Upper Brookfield State School

Name: Upper Brookfield State School

Time: 1916 - Current

Epoch: Early 20th Century

Category: State Primary School

Institution Category: Education

Institution Group: Primary

Coordinates: -27.478445, 152.868833333333

Street Address: 496 Upper Brookfield Road, Upper Brookfield 

Suburb: Upper Brookfield

Sector: State

Local Study Area: Upper Brookfield-Brookfield

Study Stage: MBNH Stage 6 Local Study Areas

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Upper Brookfield State School opened in 1916. It was a low-set ‘open air’ structure. Canvas blinds were replaced with sash windows in 1923 and in 1933 a high-set building for sixty pupils replaced the original. That year the Department of Public Instruction provided a teacher’s residence, now used for Out of School Hours Care. The highest enrolment was 91 pupils in 1956. The present enrolment of about forty students enjoy the multi-age classes and the rural environment. Although Queensland education was influenced by the earlier establishment of National and Normal school system primary education was shaped by the Department of Public Instruction under the Education Act of 1875, whereby:

Primary education for children aged from 6 to 12 was to be compulsory.(This provision was not fully implemented until 1900.)

Education was to be secular, i.e. under the control of the State. (Inconformity with this policy, all assistance to non-vested schools was withdrawn in 1880. This provision occasioned considerable ill-feeling among Roman Catholics and some Anglicans.)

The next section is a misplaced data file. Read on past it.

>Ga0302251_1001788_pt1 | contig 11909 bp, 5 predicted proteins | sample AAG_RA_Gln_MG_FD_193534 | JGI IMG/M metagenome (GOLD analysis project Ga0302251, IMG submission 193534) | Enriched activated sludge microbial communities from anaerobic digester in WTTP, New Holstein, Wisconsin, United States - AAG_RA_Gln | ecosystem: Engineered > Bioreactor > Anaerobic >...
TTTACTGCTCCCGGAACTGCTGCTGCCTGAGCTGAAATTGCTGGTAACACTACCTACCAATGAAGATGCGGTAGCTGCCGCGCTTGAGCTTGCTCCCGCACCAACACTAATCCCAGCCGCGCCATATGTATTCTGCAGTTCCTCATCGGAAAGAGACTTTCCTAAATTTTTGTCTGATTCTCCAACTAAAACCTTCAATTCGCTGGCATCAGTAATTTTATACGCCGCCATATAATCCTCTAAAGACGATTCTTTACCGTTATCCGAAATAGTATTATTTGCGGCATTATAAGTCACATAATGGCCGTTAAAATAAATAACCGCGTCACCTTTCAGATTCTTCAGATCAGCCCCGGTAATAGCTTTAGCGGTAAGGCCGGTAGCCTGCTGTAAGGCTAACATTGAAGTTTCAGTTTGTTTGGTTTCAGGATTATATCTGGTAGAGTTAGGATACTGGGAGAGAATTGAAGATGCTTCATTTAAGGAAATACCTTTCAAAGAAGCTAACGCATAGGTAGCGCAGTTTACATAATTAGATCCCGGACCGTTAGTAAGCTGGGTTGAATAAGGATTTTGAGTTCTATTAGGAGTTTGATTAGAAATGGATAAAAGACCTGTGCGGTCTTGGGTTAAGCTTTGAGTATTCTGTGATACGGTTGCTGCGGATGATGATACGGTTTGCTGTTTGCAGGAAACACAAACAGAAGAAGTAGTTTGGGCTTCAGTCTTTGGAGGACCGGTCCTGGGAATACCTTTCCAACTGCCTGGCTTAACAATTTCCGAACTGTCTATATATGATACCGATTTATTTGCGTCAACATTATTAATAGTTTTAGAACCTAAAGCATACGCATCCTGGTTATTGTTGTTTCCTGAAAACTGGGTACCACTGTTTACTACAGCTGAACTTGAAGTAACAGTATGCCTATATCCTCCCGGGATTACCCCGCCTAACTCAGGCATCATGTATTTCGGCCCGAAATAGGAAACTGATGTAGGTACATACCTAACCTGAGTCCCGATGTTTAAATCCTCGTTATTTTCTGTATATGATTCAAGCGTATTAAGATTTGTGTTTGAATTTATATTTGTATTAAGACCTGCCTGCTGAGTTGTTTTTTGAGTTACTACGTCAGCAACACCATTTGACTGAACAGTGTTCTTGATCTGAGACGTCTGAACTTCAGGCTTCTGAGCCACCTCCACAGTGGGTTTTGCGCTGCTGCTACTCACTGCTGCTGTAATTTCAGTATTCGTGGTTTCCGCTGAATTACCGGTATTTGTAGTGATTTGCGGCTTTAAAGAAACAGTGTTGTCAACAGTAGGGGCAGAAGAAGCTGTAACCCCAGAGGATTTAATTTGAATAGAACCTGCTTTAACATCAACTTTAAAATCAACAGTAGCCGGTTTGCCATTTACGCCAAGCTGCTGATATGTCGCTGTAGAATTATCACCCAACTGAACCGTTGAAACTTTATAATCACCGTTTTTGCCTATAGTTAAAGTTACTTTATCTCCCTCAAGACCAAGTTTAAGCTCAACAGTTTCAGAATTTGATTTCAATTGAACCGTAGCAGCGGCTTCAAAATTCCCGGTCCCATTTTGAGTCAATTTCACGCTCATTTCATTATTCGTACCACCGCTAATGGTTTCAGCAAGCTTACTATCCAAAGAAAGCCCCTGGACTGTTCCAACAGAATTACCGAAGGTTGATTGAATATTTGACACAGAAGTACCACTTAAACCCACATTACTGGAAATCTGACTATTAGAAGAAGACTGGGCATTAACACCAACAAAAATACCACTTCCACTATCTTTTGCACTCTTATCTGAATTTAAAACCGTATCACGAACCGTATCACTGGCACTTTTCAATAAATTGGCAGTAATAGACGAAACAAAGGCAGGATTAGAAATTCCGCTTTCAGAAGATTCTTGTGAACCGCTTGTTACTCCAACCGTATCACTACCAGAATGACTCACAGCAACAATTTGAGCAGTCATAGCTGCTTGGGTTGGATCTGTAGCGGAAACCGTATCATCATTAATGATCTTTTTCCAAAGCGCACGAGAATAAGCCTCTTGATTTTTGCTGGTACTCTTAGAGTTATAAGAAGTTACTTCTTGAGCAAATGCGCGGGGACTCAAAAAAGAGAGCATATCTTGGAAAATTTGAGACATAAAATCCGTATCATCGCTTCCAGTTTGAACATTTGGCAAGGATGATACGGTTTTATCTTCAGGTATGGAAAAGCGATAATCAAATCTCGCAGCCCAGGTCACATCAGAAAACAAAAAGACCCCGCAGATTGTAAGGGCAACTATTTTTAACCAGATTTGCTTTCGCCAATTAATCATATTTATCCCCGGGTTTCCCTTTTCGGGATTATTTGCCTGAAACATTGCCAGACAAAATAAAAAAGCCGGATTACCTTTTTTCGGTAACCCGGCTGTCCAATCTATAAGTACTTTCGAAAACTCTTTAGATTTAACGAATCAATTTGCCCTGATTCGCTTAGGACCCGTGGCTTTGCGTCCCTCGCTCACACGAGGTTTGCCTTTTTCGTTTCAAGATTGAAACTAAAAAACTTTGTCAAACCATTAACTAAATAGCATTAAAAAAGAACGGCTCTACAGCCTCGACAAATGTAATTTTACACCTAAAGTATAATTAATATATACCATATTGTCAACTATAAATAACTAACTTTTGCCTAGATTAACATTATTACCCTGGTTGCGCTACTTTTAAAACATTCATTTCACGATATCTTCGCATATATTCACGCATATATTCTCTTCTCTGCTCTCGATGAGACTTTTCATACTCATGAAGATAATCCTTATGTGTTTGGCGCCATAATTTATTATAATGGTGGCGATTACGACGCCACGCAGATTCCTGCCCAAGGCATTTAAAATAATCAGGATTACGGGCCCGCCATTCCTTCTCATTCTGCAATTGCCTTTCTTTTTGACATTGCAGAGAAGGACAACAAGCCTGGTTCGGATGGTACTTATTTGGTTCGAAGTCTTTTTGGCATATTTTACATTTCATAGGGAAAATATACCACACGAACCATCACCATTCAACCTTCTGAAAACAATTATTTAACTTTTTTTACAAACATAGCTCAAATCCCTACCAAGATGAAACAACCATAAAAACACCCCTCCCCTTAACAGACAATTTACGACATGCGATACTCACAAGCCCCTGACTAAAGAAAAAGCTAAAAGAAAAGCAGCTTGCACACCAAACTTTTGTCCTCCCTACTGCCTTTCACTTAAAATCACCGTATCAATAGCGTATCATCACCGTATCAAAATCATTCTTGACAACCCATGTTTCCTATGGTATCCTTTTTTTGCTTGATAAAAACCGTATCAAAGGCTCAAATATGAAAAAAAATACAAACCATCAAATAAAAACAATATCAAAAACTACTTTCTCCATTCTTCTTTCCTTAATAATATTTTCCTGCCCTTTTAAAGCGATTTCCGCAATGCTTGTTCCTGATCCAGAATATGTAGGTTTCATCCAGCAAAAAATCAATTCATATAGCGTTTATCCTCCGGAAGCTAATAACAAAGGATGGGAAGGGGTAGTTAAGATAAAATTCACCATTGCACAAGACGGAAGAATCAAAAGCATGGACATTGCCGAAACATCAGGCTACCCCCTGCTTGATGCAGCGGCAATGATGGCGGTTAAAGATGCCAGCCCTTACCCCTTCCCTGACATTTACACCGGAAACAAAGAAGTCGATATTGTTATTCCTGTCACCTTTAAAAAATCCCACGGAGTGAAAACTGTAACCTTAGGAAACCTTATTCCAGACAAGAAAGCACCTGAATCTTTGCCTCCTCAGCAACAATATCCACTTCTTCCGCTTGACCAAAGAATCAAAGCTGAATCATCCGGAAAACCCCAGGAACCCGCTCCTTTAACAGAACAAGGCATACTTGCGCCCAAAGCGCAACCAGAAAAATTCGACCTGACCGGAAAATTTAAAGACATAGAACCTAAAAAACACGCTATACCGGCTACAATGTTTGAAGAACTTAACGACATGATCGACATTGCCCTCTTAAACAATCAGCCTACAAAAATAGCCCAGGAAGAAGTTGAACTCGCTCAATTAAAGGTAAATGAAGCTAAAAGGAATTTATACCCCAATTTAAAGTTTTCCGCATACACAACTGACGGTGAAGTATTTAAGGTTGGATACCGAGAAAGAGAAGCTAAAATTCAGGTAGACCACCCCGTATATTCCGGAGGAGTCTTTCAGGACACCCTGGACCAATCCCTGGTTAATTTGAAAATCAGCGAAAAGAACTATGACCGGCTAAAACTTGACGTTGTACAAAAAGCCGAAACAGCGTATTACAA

Primary education was to be free.

A Department of Public Instruction was established to administer the Act.

The colonial curriculum drew on reading, writing, and arithmetic (the ‘3Rs), with object lessons (‘show and tell’ lessons), drill and gymnastics, and vocal music were supposed to be taught, but in practice these relatively new subjects were often ignored or poorly taught. Geography, needlework, grammar, history and mechanics were also included in the curriculum at various levels. While some of these subjects were included for their practical usefulness, the main criterion for inclusion of subjects in the curriculum was not their practical value, but their value in disciplining (‘sharpening’) mental faculties such as ‘memory’ and ‘reasoning’.

By 1905, when important syllabus changes were made, the value of subjects was increasingly assessed in terms of their everyday usefulness, and ‘learning by doing’ was stressed. The child rather than the teacher, was becoming the centre of the learning process, at least in theory. These changes in the philosophy of education, combined with attempts to mould the content and methods of teaching to the peculiar geographic conditions of Queensland, were major influences on education for the next six decades.

Geographic Description 1: The Green Belt (Part of)

Geographic Description 2: Brisbane River

Geographic Description 3: Flood Gullies; Mountain Range; State Forest


Ogilvie, Sue. Editor. 2016. Upper Brookfield State School Centenary 1916-2916. Upper Brookfield State School Available from Upper Brookfield State School; Entry extracted from Queensland Department of Education document, Primary Education, undated.

Image Citations

Upper Brookfield State School; school opening 1916. Image: Brookfield District Museum and Historical Society. brookfield [email protected].